Her last words were, “Pardon me, sir. I meant not to do it.”
The girl born as the Archduchess of Austria married the man intended for her sister when she was just a wide-eyed teenager and became the Queen of France at eighteen-years-old. She was the toast of Europe for the early years of her reign until the outcry of financial reform, food riots and the mob of revolution changed the face of France. A new nation borne from the sacrificial blood of thousands of aristocrats and the French royal family brought Queen Marie-Antoinette to the guillotine on this day in 1793. Her two surviving children had lost their father to the guillotine in 1792 and were cruelly separated from their mother months before she was executed. Her son, Louis Charles, died in prison and her daughter survived only to enter into a miserable marriage with her cousin and die childless in 1851.
What brought Marie-Antoinette to her lowly condition in her last hours of October 16, 1793? The revolution had reduced her family to the name Capet from Louis’ ancestry, stripping them of all royal and aristocratic titles. When her husband was executed in 1792, Marie-Antoinette became known by the French people as the Widow Capet, replacing the many names they had given her before, such as The Austrian Woman and Madame Déficit. She wore a simple black dress during her time in prison and, for a time, refused to take food or to exercise because of her devastation.
The trial by the revolutionary tribunal that led to her death was, in reality, a pissing contest with Francis, the Holy Roman Emperor who ruled over Austria at that time. He was Marie-Antoinette’s nephew and the National Convention was betting that she held value to them in hostage negotiations. They moved the Widow Capet to La Conciergerie, part of the Paris courthouse, to show Francis that they were serious about putting her on trial. He did not react the way they had hoped, however. Even though he was her nephew, he was unwilling to risk more for someone that he had never met in his life.
Marie-Antoinette’s trial was a joke at best since she had no time to prepare a defense as the King had for his trial. Many of the charges brought against her were untrue and exaggerated, often sounding like the libels (like tabloids) that had floated around France spreading lies for years about her. Among other charges, she was accused of incest and sexual abuse of her young son, Louis Charles, but those charges were dropped by the time the tribunal went into deliberations. It took an hour for the tribunal to reach a verdict of guilty on four counts of treason and similar charges. Executing such a hated public figure was a great way for the National Convention to gain and maintain support amongst the French people. Basically, there was no reason to keep Marie-Antoinette alive if there was no powerful figure willing to negotiate for her life. If there was no French gain for her life, she had to die. So she was thrown out to the dogs on October 16.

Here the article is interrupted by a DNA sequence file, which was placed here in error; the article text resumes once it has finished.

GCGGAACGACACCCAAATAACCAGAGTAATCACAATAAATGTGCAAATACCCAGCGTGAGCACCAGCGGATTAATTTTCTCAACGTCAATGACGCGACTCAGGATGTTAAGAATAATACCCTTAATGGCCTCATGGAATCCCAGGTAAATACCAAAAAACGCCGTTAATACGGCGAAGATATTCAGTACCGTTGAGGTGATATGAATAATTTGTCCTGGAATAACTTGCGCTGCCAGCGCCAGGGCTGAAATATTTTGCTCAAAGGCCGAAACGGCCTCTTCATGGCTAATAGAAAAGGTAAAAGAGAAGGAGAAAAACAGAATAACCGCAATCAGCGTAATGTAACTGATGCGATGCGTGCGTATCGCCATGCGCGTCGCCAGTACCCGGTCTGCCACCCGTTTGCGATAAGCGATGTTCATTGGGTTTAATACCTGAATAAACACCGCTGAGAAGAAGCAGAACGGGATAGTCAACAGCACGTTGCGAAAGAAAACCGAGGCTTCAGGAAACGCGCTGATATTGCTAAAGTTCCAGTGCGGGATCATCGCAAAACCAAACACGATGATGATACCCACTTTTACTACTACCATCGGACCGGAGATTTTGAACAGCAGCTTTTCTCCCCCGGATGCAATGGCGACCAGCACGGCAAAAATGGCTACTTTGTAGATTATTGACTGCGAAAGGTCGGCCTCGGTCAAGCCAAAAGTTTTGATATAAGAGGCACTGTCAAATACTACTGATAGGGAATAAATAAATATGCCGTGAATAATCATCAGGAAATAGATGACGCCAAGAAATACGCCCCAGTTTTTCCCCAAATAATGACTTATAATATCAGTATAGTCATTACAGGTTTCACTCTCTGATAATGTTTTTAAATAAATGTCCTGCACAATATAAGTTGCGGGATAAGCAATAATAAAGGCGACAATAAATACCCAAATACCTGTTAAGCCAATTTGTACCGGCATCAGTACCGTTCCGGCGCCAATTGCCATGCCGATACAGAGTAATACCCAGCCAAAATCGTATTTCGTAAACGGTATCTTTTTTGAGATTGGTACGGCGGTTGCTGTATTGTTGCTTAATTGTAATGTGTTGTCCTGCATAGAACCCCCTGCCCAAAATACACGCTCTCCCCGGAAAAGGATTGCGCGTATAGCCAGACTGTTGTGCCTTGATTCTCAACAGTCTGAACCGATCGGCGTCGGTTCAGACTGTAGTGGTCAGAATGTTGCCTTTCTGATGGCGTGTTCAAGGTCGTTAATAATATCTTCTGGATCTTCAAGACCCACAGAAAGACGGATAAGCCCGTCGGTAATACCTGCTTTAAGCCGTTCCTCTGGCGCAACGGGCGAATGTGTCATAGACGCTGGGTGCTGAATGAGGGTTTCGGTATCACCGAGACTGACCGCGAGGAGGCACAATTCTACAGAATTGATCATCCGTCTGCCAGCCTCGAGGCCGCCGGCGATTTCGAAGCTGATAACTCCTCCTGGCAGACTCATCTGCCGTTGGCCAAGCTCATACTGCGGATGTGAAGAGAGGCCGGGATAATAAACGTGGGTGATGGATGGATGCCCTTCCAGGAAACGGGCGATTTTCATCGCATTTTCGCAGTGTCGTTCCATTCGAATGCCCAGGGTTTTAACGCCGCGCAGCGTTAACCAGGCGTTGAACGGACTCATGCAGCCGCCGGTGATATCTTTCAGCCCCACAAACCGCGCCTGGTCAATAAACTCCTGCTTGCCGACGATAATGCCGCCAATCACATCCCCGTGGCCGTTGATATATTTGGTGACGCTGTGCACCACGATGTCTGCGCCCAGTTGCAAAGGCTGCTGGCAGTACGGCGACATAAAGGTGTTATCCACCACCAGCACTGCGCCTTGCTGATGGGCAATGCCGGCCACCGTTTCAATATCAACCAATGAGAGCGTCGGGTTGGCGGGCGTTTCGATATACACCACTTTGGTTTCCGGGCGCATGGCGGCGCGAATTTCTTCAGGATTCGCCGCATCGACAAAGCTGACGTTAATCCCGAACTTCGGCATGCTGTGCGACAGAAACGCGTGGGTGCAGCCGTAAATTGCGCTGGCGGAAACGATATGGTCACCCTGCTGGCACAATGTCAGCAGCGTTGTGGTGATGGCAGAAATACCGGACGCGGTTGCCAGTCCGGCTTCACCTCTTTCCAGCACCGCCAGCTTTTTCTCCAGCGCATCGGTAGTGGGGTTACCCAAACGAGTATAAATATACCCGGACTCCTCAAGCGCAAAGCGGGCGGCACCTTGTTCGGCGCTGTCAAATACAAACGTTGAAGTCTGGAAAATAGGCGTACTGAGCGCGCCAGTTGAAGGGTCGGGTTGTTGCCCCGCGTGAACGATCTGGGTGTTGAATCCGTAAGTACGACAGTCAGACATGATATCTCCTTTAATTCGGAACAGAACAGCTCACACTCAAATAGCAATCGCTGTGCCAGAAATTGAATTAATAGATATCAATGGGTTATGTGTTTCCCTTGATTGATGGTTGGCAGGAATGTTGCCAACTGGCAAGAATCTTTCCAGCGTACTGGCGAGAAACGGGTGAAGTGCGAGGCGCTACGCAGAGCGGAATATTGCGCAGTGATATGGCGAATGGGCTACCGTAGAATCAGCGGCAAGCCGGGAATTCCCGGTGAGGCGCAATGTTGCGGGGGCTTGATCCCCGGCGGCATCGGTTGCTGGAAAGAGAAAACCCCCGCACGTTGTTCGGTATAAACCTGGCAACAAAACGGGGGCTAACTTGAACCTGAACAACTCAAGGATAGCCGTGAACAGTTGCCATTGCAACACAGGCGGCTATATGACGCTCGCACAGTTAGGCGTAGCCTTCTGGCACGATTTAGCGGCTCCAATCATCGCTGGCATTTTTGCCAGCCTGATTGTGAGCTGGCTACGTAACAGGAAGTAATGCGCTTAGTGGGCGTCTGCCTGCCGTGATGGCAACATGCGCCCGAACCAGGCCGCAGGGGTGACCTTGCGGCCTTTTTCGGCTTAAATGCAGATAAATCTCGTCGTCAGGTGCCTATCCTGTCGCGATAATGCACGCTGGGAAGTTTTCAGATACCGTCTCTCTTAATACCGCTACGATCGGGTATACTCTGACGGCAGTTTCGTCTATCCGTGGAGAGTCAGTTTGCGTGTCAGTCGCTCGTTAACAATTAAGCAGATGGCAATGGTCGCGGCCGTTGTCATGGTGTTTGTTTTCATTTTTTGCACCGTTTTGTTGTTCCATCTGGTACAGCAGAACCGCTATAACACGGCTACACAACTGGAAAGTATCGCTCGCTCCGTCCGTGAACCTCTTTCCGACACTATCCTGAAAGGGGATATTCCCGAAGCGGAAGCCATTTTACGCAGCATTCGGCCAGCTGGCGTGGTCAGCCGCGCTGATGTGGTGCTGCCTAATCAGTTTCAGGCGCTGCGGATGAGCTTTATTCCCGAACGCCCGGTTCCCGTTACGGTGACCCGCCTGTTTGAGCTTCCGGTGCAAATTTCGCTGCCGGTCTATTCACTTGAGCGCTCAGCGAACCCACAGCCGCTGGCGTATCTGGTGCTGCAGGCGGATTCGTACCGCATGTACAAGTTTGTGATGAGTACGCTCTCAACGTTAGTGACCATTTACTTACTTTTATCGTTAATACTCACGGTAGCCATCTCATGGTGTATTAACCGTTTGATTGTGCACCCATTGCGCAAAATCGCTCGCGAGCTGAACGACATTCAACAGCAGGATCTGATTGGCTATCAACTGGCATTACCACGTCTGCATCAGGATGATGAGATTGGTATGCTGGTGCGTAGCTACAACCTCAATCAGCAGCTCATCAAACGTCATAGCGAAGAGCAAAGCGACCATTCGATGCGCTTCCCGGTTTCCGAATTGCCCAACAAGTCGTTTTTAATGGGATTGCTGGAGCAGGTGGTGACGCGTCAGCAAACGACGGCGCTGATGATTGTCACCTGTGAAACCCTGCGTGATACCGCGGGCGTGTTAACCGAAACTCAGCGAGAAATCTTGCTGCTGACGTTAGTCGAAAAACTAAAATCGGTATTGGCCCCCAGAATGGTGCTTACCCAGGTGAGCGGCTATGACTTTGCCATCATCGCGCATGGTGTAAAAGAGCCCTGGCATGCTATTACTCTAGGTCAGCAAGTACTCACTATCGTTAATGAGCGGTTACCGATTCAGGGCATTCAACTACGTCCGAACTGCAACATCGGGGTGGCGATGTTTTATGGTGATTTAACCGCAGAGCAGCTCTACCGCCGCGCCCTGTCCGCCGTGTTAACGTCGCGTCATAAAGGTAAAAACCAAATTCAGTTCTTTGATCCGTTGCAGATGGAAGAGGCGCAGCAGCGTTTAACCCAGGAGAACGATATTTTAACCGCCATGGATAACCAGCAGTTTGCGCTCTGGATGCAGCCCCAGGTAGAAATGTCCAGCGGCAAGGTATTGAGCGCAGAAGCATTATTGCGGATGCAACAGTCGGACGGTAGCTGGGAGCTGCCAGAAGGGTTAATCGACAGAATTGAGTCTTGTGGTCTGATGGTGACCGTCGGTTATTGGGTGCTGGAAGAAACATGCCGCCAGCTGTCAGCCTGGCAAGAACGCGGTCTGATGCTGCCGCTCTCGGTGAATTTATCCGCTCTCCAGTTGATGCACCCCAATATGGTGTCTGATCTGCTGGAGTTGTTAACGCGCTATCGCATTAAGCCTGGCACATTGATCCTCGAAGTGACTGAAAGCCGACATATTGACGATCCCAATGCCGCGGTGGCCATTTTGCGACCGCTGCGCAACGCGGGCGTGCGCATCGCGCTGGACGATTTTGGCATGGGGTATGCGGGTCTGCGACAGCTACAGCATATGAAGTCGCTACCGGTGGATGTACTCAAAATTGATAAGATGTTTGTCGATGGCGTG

The night before her execution, Marie-Antoinette’s guard was arrested for showing her too much respect in leading her back to her cell from the trial. A woman tried to get her to eat and she managed to swallow a few bites of bouillon but believes there is no use in her eating if she will die in a few hours. She wrote her final letter to her sister-in-law, Madame Elisabeth (click her to read the letter and see images of it), and wrote these words into her prayer book:
This 16th of Oct. at 4:30 in the morning
My God, have mercy on me!
My eyes have no more tears
to weep for you my poor
children; farewell, farewell!
They told the former queen that she would not be allowed to wear her mourning gown to her execution. The fear was that she would gain pity and support from the crowds if they saw her as an aging, ill widow, no longer a threat to the French people. Instead, she dressed in her only other gown, a thin white cotton house dress, with a black petticoat and a white cap with black trim. Her hair was cut off in order to expose her neck fully for the guillotine blade. She was taken to the Place de la Révolution and arrived at noon. The entire time, she remained cool, steadfast and calm as the Parisian public hurled insults at her from every direction. As she climbs the platform to the guillotine with her hands bound behind her back, she accidentally steps on the executioner’s foot and tells him, “Pardon me, sir. I meant not to do it.” Those were the last words of the most famous Queen in French history. The blade fell at 12:15 pm.
This figure on the right is a very accurate depiction of the way Marie-Antoinette looked on the morning of her execution. It is believed that she suffered from uterine tumors at the end of her life, almost at age thirty-eight, and the condition had been causing hemorrhaging for some time. I’ve also heard it said that she was suffering from tuberculosis as well but I haven’t seen any evidence to that effect.
This picture on the left is the actual blade from the guillotine that ended her life. The executioner’s name was Henri Sanson and he kept the blade after he committed the unnecessary murder.
For me, Marie-Antoinette’s murder in the French Revolution is a symbol of the thousands of murders, bodily manipulations and grisly spectacles and parades of heads on pikes through the city of Paris. She represents all of the names and faces lost to history, like mine, after I was murdered by the same means for no other reason than looking for scapegoats. She was not a criminal any more than I was or anyone else was either. It is an accepted belief that the world can only change through blood and fire, but when you live it, breathe it, witness it and die by it, and carry those memories into future lifetimes, a blinding light shines on the absurdity and waste of it all. I pray no one else has to die the way we did.